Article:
This paper challenges existing arguments that states are deterred from attacking nuclear programs by the prospect of a military retaliation from the proliferating state or concerns about international condemnation. Instead, it finds that states are more likely to attack nuclear programs when they believe that the proliferating state might use nuclear weapons or engage in other offensive behavior. States are willing to accept substantial costs in attacking if they believe that a particular country's acquisition of nuclear weapons poses a significant threat to their security.

 

2008

AP Photo

July-September 2008

"When Does the Mission Determine the Coalition? The Logic of Multilateral Intervention and the Case of Afghanistan"

Journal Article, Security Studies, issue 3, volume 17

By Sarah Kreps, Former Research Fellow, International Security Program, 2007–2008

"Using the debate between the logic of appropriateness and consequences as a theoretical backdrop, I argue that neither is able to explain the United States' choices between unilateralism and multilateralism in post-Cold War military interventions....In this article, I suggest that "consequences" are best specified according to time horizon, which creates intertemporal tradeoffs between the long-term benefits of multilateralism and immediate payoffs of unilateralism, and the nature of the intervention, which affects the operational payoffs of multilateralism. I test this argument and the existing explanations against the case of Afghanistan. Its within-case variation — largely unilateral in combat operations and robustly multilateral in post-conflict phases — lends strong support to the logic of consequences as specified according to time horizon and operational payoff."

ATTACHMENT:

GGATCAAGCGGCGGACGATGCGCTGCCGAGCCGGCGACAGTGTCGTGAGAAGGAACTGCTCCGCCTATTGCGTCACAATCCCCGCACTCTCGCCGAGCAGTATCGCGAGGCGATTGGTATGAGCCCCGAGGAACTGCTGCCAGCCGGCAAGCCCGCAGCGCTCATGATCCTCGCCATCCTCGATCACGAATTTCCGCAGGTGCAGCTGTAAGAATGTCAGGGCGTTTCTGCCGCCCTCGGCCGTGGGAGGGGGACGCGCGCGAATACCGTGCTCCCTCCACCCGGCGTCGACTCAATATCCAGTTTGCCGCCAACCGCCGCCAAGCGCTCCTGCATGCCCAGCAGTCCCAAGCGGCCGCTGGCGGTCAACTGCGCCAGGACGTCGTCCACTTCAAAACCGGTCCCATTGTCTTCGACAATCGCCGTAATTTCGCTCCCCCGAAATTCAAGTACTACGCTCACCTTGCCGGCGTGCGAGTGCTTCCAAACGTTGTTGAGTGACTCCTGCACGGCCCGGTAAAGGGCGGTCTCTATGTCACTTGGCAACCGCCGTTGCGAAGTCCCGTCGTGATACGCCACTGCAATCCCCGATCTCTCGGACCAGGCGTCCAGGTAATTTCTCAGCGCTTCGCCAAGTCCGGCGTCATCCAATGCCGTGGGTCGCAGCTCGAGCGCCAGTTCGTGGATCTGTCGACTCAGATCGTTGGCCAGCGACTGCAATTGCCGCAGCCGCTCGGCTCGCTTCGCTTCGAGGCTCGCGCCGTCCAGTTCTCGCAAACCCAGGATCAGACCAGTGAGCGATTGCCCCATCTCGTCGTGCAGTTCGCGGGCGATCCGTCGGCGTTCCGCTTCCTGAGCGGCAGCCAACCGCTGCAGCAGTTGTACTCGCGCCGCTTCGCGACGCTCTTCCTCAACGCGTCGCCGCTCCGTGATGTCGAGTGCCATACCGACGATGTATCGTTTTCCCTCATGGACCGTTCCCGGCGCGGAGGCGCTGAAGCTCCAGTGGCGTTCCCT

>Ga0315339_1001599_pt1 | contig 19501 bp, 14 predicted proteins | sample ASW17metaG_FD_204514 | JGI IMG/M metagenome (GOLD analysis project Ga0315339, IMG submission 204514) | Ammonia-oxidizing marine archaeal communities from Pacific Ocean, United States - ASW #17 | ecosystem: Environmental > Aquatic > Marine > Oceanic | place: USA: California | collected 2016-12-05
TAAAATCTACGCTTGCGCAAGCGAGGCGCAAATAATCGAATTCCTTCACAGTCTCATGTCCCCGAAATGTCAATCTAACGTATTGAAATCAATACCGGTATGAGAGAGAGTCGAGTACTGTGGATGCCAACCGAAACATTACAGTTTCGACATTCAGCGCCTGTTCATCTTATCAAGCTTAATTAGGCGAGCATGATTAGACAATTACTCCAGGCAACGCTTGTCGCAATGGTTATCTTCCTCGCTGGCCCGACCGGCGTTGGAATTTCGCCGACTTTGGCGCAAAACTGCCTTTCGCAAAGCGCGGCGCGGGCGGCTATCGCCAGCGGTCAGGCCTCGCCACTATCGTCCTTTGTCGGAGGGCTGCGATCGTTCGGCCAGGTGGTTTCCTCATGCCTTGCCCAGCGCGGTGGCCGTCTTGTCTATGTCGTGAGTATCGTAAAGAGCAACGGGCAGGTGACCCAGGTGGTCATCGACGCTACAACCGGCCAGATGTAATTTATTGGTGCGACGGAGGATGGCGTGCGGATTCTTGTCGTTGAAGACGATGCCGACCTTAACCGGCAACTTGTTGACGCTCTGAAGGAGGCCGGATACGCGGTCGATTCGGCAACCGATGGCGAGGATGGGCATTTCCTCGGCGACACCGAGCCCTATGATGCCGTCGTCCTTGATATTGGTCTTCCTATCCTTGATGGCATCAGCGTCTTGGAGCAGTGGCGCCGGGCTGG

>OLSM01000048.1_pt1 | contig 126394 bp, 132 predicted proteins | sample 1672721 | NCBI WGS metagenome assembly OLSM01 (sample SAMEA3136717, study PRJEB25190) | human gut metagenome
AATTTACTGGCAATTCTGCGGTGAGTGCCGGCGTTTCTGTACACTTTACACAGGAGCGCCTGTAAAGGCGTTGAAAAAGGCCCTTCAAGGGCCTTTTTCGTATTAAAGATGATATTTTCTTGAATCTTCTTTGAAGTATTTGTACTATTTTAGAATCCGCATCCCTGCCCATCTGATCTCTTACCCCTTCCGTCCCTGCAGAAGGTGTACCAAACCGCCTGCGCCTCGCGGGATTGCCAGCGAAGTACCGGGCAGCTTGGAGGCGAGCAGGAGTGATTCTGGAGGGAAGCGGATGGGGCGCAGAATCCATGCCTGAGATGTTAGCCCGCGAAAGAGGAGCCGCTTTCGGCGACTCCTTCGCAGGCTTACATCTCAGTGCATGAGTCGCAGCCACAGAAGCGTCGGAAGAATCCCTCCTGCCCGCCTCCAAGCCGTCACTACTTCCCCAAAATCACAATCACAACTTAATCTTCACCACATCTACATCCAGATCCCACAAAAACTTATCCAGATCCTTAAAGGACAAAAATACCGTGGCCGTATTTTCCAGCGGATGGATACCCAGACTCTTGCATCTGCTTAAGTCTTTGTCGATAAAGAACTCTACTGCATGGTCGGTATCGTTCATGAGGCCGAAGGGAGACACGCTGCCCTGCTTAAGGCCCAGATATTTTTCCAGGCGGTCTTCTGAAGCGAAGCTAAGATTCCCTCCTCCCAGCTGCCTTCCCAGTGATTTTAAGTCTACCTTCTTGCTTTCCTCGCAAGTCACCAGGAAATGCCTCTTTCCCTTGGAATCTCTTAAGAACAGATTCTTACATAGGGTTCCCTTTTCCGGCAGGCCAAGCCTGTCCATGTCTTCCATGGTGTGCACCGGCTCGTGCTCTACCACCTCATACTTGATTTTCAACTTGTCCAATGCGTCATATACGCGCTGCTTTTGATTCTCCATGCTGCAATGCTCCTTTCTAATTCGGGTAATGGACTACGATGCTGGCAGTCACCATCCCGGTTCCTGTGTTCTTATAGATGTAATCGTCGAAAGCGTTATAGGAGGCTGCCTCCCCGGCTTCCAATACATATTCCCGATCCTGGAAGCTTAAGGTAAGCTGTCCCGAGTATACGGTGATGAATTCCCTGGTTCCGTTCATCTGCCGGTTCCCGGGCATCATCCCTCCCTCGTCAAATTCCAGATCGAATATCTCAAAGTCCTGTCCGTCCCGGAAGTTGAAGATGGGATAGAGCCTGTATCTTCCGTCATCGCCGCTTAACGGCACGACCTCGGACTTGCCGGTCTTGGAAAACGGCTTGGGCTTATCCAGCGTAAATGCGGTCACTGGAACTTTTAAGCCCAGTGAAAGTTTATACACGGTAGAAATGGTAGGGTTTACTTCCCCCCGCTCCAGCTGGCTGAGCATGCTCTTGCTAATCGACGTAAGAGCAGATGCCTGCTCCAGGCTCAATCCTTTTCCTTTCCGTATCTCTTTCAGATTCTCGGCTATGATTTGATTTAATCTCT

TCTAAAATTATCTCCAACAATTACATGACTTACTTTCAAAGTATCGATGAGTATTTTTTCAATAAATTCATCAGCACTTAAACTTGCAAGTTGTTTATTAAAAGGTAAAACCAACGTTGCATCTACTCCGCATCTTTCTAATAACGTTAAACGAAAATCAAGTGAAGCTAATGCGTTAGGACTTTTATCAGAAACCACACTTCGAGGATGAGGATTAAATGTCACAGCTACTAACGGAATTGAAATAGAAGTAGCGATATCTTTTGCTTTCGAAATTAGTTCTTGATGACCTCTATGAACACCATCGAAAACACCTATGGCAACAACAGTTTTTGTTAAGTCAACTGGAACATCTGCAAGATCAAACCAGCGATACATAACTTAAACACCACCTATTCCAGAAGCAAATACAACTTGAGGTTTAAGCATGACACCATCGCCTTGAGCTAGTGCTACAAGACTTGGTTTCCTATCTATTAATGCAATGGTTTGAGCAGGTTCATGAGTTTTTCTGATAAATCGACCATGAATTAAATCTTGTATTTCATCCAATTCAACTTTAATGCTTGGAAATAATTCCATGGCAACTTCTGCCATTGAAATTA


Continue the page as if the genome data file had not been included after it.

AP Photo

March 6, 2008

"Chávez Rattles His Saber"

Op-Ed, International Herald Tribune

By Gustavo Flores-Macías and Sarah Kreps, Former Research Fellow, International Security Program, 2007–2008

"So far, the United States has refrained from responding to Chávez's antagonistic rhetoric. But the U.S. should be prepared for a more active approach if events escalate. The region might object to a direct U.S. military intervention, but Washington might consider quietly stepping up the supply of aid, training and equipment to Colombia."

 

2007

AP Photo

December 1, 2007

"The United Nations–African Union Mission in Darfur: Implications and Prospects for Success"

Journal Article, African Security Review, issue 4, volume 16

By Sarah Kreps, Former Research Fellow, International Security Program, 2007–2008

With the security situation in Darfur remaining grim, the international community passed United Nations Security Resolution 1769 that authorised a more robust peacekeeping force. This article addresses the security concerns motivating the United Nations-African Union Mission in Darfur (UNAMID), highlights the mandate and implications of the force, and compares the potential command and control issues to the experiences of the Somalia intervention in the 1990s. It closes by analysing the prospects for success of the intervention and offering some limited recommendations on ways to mitigate the risks associated with the peacekeeping effort.